Unpublished Dispositionjane Anne Lowe, Plaintiff-appellant, v. William M. Padgett and Knox County, Tennessee, Defendants-appellees, 897 F.2d 529 (6th Cir. 1990)

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US Court of Appeals for the Sixth Circuit - 897 F.2d 529 (6th Cir. 1990) March 6, 1990

Before KEITH and KRUPANSKY, Circuit Judges, and ENGEL, Senior Circuit Judge.

PER CURIAM.


Plaintiff-appellant, Jane Anne Lowe (Lowe), formerly Jane Turner, has appealed from the district court's grant of summary judgment in favor of defendants-appellees, William M. Padgett and Knox County, Tennessee (collectively referred to as appellees), in this action commenced, pursuant to 42 U.S.C. § 1983, to challenge the constitutionality of her dismissal from the County's employment.

In 1970, Lowe was employed by Knox County and was eventually transferred to the Knox County Clerk's Office in 1980 where she served as Executive Secretary to the County Clerk. Lowe thereafter assumed the duties of the Chief Clerk in addition to her duties as Executive Secretary. In 1985 Lowe married Tommy Lowe who was then the acting County Clerk.

In 1986, Padgett successfully defeated Tommy Lowe in a county election for the office of County Clerk. As part of his campaign, Padgett pledged that he would reorganize the Clerk's office by eliminating various unnecessary and overlapping positions and instituting practices and procedures calculated to improve efficiency and reduce the costs of operating the Clerk's office. Honoring his promises to improve the operation of the office, Padgett, upon assuming his duties, abolished 9 positions including the position of Chief Clerk. These vacancies were never thereafter filled.

On March 4, 1987, Lowe initiated the instant action charging Padgett with retaliatory discharge for supporting her husband's reelection to the County Clerk's position in violation of her first amendment rights, even though Padgett had retained a number of employees who had assisted Tommy Lowe in his unsuccessful campaign. Lowe additionally alleged that the appellees had violated her due process rights by failing to comply with established discharge procedures prescribed in the Knox County Personnel Plan.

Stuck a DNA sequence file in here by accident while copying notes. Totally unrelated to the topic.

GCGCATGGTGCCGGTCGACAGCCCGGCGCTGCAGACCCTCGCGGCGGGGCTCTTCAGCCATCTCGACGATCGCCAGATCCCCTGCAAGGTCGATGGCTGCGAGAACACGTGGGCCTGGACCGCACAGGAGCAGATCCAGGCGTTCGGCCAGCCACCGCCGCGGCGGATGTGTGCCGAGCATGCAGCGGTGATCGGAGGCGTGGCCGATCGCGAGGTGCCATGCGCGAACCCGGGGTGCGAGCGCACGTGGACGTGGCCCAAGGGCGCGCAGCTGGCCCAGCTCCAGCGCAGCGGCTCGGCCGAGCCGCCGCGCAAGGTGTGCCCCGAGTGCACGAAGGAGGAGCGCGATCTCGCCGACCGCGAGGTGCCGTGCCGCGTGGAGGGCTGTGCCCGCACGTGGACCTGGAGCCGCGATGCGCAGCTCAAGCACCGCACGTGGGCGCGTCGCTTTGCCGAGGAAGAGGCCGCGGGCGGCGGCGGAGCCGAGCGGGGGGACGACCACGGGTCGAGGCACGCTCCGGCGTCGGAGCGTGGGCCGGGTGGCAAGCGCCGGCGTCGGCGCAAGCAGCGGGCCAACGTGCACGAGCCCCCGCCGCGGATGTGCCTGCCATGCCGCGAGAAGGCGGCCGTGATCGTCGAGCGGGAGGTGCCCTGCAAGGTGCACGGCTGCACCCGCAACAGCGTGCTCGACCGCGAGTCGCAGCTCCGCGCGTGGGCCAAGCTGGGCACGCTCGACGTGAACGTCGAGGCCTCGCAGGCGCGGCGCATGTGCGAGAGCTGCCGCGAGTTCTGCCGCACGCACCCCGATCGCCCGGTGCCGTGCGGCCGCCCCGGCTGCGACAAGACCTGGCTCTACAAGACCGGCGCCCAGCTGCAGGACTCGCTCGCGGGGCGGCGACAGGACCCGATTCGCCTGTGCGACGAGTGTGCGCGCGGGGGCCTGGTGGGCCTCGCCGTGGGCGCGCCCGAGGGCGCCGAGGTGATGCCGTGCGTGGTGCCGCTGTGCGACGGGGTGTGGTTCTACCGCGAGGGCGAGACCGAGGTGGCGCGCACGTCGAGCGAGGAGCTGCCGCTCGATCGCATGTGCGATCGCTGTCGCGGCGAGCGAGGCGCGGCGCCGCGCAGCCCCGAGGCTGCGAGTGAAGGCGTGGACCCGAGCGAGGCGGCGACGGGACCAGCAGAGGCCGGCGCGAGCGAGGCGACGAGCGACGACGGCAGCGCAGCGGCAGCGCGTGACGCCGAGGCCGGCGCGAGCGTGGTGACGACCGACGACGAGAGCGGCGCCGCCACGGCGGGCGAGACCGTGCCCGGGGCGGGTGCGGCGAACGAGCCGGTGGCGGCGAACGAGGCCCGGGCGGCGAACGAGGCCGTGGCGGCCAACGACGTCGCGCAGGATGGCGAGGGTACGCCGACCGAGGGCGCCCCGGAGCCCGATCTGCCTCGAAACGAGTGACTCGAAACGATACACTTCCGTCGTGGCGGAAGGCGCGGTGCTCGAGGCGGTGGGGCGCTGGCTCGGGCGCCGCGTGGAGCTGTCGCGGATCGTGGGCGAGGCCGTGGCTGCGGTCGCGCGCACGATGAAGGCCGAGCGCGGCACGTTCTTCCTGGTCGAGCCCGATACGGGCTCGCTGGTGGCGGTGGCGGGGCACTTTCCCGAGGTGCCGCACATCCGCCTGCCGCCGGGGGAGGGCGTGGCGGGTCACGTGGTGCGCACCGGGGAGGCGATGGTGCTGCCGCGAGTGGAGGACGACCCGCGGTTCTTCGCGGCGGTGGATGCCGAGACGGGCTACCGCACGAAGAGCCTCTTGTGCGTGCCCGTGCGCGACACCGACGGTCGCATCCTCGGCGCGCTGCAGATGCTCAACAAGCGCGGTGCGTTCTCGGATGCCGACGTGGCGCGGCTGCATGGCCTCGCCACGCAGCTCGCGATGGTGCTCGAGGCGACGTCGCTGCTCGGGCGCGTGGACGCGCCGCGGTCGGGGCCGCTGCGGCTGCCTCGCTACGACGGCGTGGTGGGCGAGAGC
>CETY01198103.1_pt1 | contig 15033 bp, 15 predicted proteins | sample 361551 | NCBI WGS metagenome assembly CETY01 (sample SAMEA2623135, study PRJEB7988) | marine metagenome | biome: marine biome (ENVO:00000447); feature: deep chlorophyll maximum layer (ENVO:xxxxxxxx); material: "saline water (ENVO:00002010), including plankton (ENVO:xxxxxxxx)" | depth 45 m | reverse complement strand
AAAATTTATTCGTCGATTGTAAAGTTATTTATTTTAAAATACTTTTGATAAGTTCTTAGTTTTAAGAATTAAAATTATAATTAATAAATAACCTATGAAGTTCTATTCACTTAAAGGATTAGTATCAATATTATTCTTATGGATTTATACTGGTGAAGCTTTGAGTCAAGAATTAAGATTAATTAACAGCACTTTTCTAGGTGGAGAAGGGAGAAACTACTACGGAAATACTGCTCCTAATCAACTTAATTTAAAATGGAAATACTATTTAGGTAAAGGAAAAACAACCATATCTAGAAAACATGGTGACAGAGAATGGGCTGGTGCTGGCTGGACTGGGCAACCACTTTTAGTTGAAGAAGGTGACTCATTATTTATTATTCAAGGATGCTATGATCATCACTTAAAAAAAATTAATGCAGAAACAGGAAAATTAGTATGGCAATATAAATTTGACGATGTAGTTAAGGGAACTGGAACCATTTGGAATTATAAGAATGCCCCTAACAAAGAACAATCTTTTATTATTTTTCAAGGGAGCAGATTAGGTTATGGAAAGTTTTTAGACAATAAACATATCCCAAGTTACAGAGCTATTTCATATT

The district court, on March 6, 1989, concluded that there was no first amendment violation in abolishing the position of Chief Clerk and the discharge of Lowe as part of an overall restructuring of the County Clerk's office. As to Lowe's due process claim, the district court determined that she failed to allege and demonstrate that she lacked an adequate remedy at state law to redress her charged constitutional infringement.

On appeal, Lowe has contended that the district court erred in concluding that the appellees had not violated her first amendment and due process rights protected by the constitution.

Upon review of Lowe's assignments of error, the record in its entirety, the briefs of the parties and the oral arguments of counsel, this court concludes that the district court properly granted summary judgment in favor of appellees. "An individual claiming he or she has been discharged in violation of the First and Fourteenth Amendments must ... show her discharge was caused by her political activities." Conklin v. Lovely, 834 F.2d 543, 546 (6th Cir. 1987). If a plausible and, standing alone, sufficient reason is proffered for the allegedly unconstitutional termination of an individual's employment, then the employee's cause of action must fail. Mt. Healthy City School District v. Doyle, 429 U.S. 274, (1977). In the case at bar, appellees have demonstrated an ample, constitutionally permissible rationale for Lowe's discharge. It is clear from the record that Padgett eliminated the position of Chief Clerk as part of an overall restructuring of the County Clerk's office to promote efficiency as promised in his campaign platform. Accordingly, the district court properly concluded that no first amendment violation occurred.

As to her alleged due process violation, Lowe has neither alleged nor demonstrated that she lacked an adequate state remedy at law. " [I]n section 1983 damage suits claiming a deprivation of a property interest without procedural due process of law, the plaintiff must plead and prove that [post-deprivation] state remedies for redressing the wrong are inadequate." Vicory v. Walton, 721 F.2d 1062, 1066 (6th Cir. 1983); accord Spruytte v. Walters, 753 F.2d 498, 509 (6th Cir. 1985). Accordingly the judgment of the district court is hereby AFFIRMED.